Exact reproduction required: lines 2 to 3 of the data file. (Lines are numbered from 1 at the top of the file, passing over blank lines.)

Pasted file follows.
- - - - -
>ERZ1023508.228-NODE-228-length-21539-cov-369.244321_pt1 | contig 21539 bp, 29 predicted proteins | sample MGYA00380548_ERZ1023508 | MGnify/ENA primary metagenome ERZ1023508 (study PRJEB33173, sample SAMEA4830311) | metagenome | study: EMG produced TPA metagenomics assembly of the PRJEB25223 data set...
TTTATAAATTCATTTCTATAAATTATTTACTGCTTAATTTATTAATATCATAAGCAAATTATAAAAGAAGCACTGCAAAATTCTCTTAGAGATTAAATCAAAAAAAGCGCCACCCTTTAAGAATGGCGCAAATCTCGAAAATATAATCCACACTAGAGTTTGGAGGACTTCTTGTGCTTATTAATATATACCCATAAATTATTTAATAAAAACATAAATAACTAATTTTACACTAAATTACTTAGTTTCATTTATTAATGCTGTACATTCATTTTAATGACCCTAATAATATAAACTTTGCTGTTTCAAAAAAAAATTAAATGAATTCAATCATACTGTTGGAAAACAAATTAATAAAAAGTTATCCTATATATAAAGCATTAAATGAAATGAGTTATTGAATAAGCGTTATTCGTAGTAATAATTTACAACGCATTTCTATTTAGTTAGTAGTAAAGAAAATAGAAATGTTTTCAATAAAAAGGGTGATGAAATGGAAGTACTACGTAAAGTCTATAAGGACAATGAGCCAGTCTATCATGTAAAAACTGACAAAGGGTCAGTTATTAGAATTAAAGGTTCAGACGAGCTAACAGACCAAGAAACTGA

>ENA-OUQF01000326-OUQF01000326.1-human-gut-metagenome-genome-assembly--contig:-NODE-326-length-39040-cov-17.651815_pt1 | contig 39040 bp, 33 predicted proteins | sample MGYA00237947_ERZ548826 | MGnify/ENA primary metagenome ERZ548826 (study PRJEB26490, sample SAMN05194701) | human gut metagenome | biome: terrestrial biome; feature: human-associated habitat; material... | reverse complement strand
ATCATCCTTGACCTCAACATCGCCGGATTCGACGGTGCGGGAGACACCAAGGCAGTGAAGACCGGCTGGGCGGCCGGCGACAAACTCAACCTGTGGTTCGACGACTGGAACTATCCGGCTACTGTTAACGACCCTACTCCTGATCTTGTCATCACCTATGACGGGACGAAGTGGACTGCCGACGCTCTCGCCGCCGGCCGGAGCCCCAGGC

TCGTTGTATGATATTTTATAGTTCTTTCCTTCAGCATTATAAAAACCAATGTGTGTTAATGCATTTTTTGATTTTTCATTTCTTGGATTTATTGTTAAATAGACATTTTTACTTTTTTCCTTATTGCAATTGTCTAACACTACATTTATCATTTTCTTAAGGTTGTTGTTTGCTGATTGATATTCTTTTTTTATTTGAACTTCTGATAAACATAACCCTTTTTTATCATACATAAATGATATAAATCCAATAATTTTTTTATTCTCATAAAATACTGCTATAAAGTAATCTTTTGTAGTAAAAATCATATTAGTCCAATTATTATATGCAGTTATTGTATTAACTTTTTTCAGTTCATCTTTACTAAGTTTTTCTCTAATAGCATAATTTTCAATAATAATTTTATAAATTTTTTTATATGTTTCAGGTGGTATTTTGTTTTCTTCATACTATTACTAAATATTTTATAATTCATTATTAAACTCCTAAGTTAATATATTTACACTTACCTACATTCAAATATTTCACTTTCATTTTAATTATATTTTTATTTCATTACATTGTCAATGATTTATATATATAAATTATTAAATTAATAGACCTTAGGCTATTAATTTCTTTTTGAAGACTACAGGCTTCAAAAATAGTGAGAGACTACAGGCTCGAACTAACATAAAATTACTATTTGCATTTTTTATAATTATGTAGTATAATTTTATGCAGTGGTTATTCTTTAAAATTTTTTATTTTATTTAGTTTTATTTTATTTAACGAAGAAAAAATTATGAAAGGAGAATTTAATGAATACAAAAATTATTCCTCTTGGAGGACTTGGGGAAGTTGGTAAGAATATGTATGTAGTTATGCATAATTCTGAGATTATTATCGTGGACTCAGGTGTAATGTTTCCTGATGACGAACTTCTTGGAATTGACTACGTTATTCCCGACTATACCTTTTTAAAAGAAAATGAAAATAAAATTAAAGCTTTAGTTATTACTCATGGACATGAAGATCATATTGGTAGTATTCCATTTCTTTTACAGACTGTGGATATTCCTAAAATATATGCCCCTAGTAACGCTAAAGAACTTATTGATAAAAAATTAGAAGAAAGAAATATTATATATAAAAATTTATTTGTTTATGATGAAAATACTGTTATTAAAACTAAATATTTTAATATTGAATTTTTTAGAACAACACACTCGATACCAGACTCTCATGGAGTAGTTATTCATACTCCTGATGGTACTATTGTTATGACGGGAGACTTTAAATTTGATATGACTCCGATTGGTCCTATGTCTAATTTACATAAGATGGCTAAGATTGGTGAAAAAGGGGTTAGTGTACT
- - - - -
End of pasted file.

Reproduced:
TTTATAAATTCATTTCTATAAATTATTTACTGCTTAATTTATTAATATCATAAGCAAATTATAAAAGAAGCACTGCAAAATTCTCTTAGAGATTAAATCAAAAAAAGCGCCACCCTTTAAGAATGGCGCAAATCTCGAAAATATAATCCACACTAGAGTTTGGAGGACTTCTTGTGCTTATTAATATATACCCATAAATTATTTAATAAAAACATAAATAACTAATTTTACACTAAATTACTTAGTTTCATTTATTAATGCTGTACATTCATTTTAATGACCCTAATAATATAAACTTTGCTGTTTCAAAAAAAAATTAAATGAATTCAATCATACTGTTGGAAAACAAATTAATAAAAAGTTATCCTATATATAAAGCATTAAATGAAATGAGTTATTGAATAAGCGTTATTCGTAGTAATAATTTACAACGCATTTCTATTTAGTTAGTAGTAAAGAAAATAGAAATGTTTTCAATAAAAAGGGTGATGAAATGGAAGTACTACGTAAAGTCTATAAGGACAATGAGCCAGTCTATCATGTAAAAACTGACAAAGGGTCAGTTATTAGAATTAAAGGTTCAGACGAGCTAACAGACCAAGAAACTGA

>ENA-OUQF01000326-OUQF01000326.1-human-gut-metagenome-genome-assembly--contig:-NODE-326-length-39040-cov-17.651815_pt1 | contig 39040 bp, 33 predicted proteins | sample MGYA00237947_ERZ548826 | MGnify/ENA primary metagenome ERZ548826 (study PRJEB26490, sample SAMN05194701) | human gut metagenome | biome: terrestrial biome; feature: human-associated habitat; material... | reverse complement strand